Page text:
Building B’midbar in Covid 19
The Book of Numbers is known as B’midbar in Hebrew. This word means – a place of speaking or a wilderness. Literally it is the space between Mount Sinai and the Promised Land where our people wandered in dialogue with G!d and found the rhythm of life in covenant with G!d. It is the place where G!d spoke to us and gave us what we needed to be an interdependent, empowered and caring community. This physical and spiritual wilderness lay between the enslavement in the civilization of Egypt and the free society we would create as a people in the land of our ancestors, the Promised Land of Israel.
This is quite an auspicious time to read this book of B’midar. As this month of June begins, we are B’midbar – in the unknown, in flux, in motion. We remember our pre-Covid 19 days, and at the same time, we remember the feeling of being under quarantine and stay at home orders. We also hope for a promised land where we may not be in danger of Covid 19 and not have to socially distance or wear face masks. Just like for our ancestors departing Mount Sinai, we are not sure when and how we will get to the promised land of our time. As we endure this time in the B’midbar, we have two different models of communities who experienced time in the Wilderness also. One was the community of Babel, setting up their settlement in the wake of Noah’s flood.
In Genesis 11, we read: 4 And they said, “Come, let us build us a city, and a tower with its top in the sky, to make a name for ourselves; else we shall be scattered all over the world.”
This contrasts with the building project of the People of Israel as they wandered in the wilderness – the Mishkan, the Tabernacle. In Exodus 25, we read: “8 And let them make Me a sanctuary that I (G!d) may dwell among them. 9 Exactly as I show you — the pattern of the Tabernacle and the pattern of all its furnishings — so shall you make it.”
Both of these projects happen B’midbar – literally and figuratively. Each occurs in a locale that is physically isolated after traumatic events. Each represents a community focusing on a project to elevate its participants with construction projects.
As we enter this month rhetorically I ask, “Which model do we want for our community as we work to sustain ourselves to get to a promised land, a place of elevated community? Are we trying to create a Tower like Babel, for our aggrandizement; or Mishkan, a space for the Divine Presence to settle amongst our gathered community?”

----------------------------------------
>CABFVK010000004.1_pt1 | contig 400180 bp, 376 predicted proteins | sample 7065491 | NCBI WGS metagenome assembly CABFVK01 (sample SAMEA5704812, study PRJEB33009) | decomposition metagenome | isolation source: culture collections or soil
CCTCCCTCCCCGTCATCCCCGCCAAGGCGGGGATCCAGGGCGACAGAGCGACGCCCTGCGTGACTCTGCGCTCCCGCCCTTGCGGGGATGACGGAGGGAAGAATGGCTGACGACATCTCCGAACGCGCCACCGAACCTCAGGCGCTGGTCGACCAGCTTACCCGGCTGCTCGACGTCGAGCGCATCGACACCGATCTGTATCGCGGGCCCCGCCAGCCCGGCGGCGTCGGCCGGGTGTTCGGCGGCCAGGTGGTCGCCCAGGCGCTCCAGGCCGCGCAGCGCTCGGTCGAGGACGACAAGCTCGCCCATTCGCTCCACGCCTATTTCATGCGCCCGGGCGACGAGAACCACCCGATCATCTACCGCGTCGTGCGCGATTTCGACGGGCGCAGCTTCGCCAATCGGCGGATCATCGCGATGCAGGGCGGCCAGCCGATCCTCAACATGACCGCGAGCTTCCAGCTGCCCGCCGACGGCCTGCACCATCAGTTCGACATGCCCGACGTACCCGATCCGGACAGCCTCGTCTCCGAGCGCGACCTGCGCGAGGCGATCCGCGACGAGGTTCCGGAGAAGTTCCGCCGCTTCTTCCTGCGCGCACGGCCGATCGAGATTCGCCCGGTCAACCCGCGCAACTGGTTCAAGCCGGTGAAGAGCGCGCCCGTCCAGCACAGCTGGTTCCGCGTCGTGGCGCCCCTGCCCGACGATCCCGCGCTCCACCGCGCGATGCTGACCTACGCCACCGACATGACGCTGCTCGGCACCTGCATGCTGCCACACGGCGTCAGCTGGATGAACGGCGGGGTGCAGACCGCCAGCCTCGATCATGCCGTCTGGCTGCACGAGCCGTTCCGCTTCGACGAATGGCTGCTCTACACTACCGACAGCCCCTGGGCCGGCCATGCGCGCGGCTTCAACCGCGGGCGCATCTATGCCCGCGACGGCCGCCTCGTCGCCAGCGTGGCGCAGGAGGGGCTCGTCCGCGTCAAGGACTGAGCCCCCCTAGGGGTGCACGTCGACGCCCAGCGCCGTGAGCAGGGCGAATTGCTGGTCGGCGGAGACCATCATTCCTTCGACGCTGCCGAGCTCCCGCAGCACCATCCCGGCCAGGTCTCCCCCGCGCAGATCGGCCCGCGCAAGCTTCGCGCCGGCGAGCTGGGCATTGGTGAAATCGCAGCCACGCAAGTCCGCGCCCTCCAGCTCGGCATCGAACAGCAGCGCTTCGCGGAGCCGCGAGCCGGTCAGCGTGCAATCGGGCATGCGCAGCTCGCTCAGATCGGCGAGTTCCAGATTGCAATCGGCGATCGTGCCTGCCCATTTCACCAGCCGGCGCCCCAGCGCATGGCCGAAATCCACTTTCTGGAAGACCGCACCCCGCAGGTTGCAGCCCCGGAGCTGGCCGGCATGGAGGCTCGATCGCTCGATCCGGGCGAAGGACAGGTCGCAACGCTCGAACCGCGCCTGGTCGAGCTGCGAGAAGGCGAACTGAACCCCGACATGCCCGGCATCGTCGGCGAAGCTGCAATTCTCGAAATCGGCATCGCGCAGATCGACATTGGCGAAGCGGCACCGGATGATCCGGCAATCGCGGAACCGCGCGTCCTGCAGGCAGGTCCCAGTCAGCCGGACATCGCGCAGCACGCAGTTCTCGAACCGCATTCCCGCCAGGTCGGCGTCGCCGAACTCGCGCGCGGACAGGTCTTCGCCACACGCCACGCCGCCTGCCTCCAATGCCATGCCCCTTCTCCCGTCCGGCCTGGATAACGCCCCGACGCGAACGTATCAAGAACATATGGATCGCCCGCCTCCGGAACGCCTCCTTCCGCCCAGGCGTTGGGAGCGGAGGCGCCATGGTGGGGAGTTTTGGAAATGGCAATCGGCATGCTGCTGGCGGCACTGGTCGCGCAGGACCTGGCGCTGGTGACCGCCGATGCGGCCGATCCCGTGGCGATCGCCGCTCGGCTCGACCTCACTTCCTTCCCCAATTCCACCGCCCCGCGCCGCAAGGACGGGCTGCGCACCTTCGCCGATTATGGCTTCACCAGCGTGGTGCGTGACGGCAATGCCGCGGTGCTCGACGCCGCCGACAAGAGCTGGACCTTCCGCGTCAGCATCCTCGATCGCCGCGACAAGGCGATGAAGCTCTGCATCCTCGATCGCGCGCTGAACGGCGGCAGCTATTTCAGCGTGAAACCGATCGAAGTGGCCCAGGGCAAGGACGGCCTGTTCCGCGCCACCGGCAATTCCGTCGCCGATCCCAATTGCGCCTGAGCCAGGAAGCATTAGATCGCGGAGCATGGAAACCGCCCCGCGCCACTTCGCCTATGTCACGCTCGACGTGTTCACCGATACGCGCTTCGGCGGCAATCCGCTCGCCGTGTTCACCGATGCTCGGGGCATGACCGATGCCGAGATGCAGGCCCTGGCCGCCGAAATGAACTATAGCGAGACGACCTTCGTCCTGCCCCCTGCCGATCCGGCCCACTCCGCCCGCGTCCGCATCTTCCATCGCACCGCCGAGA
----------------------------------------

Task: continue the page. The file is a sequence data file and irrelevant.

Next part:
To me the answer is obvious. We don’t want a Babel, a place of confusion, built for the sake of building…grand, competing with divine,driven our own ego and hubris. The Rabbis offer midrashim, imagining the tower being grand but empty of values and caring for the humans creating it.
“Come, let us build us a city and a tower.” Many, many years were spent building the tower. It reached so great a height that it took a year to mount to the top. A brick was, therefore, more precious in the sight of the builders than a human being. If a man fell down and met his death, none took notice of it; but if a brick dropped, they wept, because it would take a year to replace it.
— Louis Ginzberg, Legends of the Jews https://www.myjewishlearning.com/article/a-common-language/
My goal for the year is to engage all the members of our community in a wide variety of settings and moments to build and sustain both the physical sense of Mishkan, our campus as a place of gathering, as well our virtual sense of Holy and shared space. More than a tower to see, it’s a tent – something that is made of fabric that we have to collectively weave and craft. As we gather in worship, exert energy for learning, make connections with friends, offer support in times of tsuris and challenge, and celebrate moments of awe and simcha, we build a strong fabric of community that shelters and focuses us as we become more than the sum of our parts. This Covid 19 reality is new to all of us, just as it was for our ancestors B’midbar. We have some great plans and ideas of what this will look like and how it will work, but it is only when we work together that we can create the type of Holy community that will sustain us.